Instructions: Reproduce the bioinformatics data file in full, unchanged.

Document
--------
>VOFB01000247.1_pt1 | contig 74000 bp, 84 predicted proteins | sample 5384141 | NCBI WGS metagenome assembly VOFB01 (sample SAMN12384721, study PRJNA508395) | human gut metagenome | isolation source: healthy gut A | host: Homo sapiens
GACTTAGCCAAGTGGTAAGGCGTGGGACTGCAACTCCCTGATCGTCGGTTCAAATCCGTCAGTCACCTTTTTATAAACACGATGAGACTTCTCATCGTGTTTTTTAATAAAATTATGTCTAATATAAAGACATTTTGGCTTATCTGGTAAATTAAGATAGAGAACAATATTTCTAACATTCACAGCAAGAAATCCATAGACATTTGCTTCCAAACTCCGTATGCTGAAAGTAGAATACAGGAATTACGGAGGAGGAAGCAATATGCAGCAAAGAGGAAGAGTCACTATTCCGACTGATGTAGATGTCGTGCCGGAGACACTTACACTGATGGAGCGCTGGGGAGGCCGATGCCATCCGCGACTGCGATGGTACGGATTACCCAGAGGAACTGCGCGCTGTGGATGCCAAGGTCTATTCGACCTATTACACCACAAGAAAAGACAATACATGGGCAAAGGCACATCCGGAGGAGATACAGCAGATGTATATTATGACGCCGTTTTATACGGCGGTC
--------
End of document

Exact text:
>VOFB01000247.1_pt1 | contig 74000 bp, 84 predicted proteins | sample 5384141 | NCBI WGS metagenome assembly VOFB01 (sample SAMN12384721, study PRJNA508395) | human gut metagenome | isolation source: healthy gut A | host: Homo sapiens
GACTTAGCCAAGTGGTAAGGCGTGGGACTGCAACTCCCTGATCGTCGGTTCAAATCCGTCAGTCACCTTTTTATAAACACGATGAGACTTCTCATCGTGTTTTTTAATAAAATTATGTCTAATATAAAGACATTTTGGCTTATCTGGTAAATTAAGATAGAGAACAATATTTCTAACATTCACAGCAAGAAATCCATAGACATTTGCTTCCAAACTCCGTATGCTGAAAGTAGAATACAGGAATTACGGAGGAGGAAGCAATATGCAGCAAAGAGGAAGAGTCACTATTCCGACTGATGTAGATGTCGTGCCGGAGACACTTACACTGATGGAGCGCTGGGGAGGCCGATGCCATCCGCGACTGCGATGGTACGGATTACCCAGAGGAACTGCGCGCTGTGGATGCCAAGGTCTATTCGACCTATTACACCACAAGAAAAGACAATACATGGGCAAAGGCACATCCGGAGGAGATACAGCAGATGTATATTATGACGCCGTTTTATACGGCGGTC